Entry Price - Adult = $280HKD Children (3 - 11) –$140HKD
Opening Hours - 10am to 7pm – Times vary dependent on seasons, so please check details on web page prior to visit.
Ocean Park is a mixture of zoo, aquarium and theme park. It is a large park divided into two sections separated by a rocky mountain in the centre, all situated on the coast. Both sections of the park are divided into smaller themed areas.
|view from cable car|
The lower section called the Water Front includes Amazing Asian Animals, Whisker Harbour and Aqua City whilst the top section is called the Summit and includes Thrill Mountain, Polar Adventure, Rain-forest, Marine World and Adventure Land. Both sections are joined by a cable car and themed funicular railway.
There is a good selection of both marine and Asian animal enclosures placed around the entire park.
The Water Front includes red and giant pandas, primates, exotic bird aviary and the largest dome aquarium in the world, holding over 4000 fish.
The Summit includes dolphins, walruses, seals, sharks, arctic foxes, snow owls, king and gentoo penguins, sturgeon aquarium and assorted rain-forest animals.
The rest of the park consists of themed rides, eateries and shops. The top section of the park has quite a few steps and escalators to negotiate including the second largest escalator in the world.
|A sea lion at Ocean Park|
As this is an amusement park there are plenty of rides and shows on offer.The park does offer behind the scene animal experiences for most of their major exhibits as well as dolphin and sea lion shows. You will also find some great educational talks on various species of fish, birds and mammals at most enclosures throughout the day.
Bottlenose Dolphins, Gentoo and King Penguins,
Eight young Koalas are being donated to the park by the South Australian Government and are are expected to arrive in 2014,once eucalyptus plantations for feed are established on main land China. This will be part of a world wide conservation ambassador program.
Stu’s Favourite Bit
The giant pandas were by far my favorite part of the visit.
Ocean Park has four giant pandas, named An An, Jia Jia, Le Le and Ying Ying and their enclosures are world standard. Located in large glass air-conditioned structure, they have plenty of trees, shrubs and large boulders lining the grassy knolls which gently slope upwards away from the large glass viewing windows. This allows visitors great views of the panda and their habitat, while also giving the pandas a suitable habitat.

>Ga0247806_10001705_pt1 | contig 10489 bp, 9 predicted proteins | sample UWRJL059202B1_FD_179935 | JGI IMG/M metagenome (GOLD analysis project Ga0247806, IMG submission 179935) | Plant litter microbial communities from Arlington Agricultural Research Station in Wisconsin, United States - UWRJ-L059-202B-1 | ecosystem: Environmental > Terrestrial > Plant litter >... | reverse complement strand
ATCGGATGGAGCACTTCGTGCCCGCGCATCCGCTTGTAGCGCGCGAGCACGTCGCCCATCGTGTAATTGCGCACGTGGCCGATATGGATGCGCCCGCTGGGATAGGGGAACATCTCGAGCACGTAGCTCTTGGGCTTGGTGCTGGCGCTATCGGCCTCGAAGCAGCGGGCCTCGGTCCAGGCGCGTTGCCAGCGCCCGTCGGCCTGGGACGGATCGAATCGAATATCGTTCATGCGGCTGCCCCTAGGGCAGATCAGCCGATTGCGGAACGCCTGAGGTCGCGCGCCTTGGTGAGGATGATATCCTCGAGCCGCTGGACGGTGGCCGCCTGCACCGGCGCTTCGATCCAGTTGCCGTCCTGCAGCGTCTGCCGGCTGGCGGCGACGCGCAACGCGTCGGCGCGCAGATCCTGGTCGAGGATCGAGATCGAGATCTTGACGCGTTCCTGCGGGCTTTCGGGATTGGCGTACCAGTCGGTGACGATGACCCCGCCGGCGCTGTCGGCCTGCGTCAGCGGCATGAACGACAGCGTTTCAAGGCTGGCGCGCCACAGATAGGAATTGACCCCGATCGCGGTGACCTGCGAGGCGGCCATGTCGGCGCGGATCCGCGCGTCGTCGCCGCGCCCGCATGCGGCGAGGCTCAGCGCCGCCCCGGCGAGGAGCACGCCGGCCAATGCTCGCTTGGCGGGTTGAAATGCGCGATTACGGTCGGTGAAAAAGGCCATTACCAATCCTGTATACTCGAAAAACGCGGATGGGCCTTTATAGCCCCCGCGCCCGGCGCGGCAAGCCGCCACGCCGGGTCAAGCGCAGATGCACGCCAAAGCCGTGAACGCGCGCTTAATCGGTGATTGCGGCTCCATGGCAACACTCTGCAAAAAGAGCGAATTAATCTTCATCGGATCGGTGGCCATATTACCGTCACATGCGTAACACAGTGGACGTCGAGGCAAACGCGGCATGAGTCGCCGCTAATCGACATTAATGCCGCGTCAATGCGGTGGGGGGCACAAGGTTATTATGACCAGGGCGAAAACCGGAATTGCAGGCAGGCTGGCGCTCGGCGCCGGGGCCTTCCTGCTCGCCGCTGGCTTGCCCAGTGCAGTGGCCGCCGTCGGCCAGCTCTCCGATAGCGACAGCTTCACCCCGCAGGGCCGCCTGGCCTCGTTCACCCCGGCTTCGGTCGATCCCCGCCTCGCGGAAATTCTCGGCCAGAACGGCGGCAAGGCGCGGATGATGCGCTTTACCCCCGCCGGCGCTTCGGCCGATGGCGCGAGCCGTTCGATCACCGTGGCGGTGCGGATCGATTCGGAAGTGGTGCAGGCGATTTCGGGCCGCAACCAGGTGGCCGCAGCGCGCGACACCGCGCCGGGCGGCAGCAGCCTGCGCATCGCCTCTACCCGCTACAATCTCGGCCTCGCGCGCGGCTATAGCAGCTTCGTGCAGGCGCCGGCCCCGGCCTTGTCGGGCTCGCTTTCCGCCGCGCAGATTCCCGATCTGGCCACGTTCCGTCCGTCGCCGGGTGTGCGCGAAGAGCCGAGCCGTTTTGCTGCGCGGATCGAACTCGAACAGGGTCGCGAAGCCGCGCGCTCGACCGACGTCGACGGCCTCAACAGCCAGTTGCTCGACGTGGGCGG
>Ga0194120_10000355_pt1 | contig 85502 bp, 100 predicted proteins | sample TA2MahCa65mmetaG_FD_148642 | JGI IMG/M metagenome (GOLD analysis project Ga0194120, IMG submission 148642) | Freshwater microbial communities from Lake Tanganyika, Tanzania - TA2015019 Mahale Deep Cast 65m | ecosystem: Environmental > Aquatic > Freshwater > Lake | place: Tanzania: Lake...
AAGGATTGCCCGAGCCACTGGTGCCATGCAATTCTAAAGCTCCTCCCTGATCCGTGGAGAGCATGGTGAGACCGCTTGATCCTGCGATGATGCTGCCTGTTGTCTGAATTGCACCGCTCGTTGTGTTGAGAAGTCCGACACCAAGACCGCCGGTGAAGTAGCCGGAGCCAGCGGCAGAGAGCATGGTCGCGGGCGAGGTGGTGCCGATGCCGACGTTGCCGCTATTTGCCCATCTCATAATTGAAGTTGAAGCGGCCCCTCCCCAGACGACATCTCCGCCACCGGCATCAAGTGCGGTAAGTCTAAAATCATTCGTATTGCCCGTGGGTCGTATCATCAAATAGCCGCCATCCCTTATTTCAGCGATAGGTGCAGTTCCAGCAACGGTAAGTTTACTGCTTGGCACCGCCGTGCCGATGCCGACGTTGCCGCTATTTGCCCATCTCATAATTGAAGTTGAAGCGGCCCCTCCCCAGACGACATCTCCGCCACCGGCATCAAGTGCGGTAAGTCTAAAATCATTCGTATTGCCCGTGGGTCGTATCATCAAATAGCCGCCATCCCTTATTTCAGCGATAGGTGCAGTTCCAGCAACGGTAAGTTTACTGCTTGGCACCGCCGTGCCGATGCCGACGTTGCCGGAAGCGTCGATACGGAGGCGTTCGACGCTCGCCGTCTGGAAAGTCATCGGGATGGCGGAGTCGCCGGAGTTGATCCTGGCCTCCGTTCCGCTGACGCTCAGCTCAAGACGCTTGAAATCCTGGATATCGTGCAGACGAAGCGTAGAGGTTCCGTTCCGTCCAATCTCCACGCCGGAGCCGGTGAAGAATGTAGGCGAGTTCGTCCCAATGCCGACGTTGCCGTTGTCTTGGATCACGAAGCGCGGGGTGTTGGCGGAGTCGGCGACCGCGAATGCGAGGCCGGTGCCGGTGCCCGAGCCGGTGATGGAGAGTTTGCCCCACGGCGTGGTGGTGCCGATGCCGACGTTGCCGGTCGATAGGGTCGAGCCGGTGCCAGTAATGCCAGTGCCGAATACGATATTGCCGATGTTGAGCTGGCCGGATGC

(The video below shows the giant pandas getting stuck into some bamboo!.)
|Stu at the panda enclosure|
Stu’s review and tips
Ocean Park is a huge clean park covering 210 acres. There are 11 animal exhibits scattered between rides, shops and cafes. Make sure you plan in advance on the park map if you want to see all the animal. For me it was all about the giant pandas and luckily they are located on the lower level of the park near the entrance.
Ocean Park is the 12th most visited theme park in the world so it can get very, very busy, especially over the Chinese New Year’s period in February! If you are visiting the park over a busy period make sure you plan your exit strategy in advance. Huge lines of people make their way to both the funicular railway and cable car at closing time. These are the only two ways to get down to The Water Front at the lower section of the park, where the exit is. So be warned....
The cable car is a must do. The journey lasts approximately 8 minutes and takes you over spectacular cliffs with views looking out to the South China Sea.
Be prepared for high humidity over the summer months. A lot of the shows on offer are subject to weather conditions so rainy days may affect your overall experience.
|Giant Panda at Ocean Park|
I came to this park to see a Giant Panda. I left the park with sore feet, exhausted, soaking wet from the rapids ride and that horrific humidity. Oh... and those crowds! But I would absolutely recommend this park, if only to see those amazing giant pandas.
Must See Animals
© February 2013-Stuatthezoo.blogspot.com.au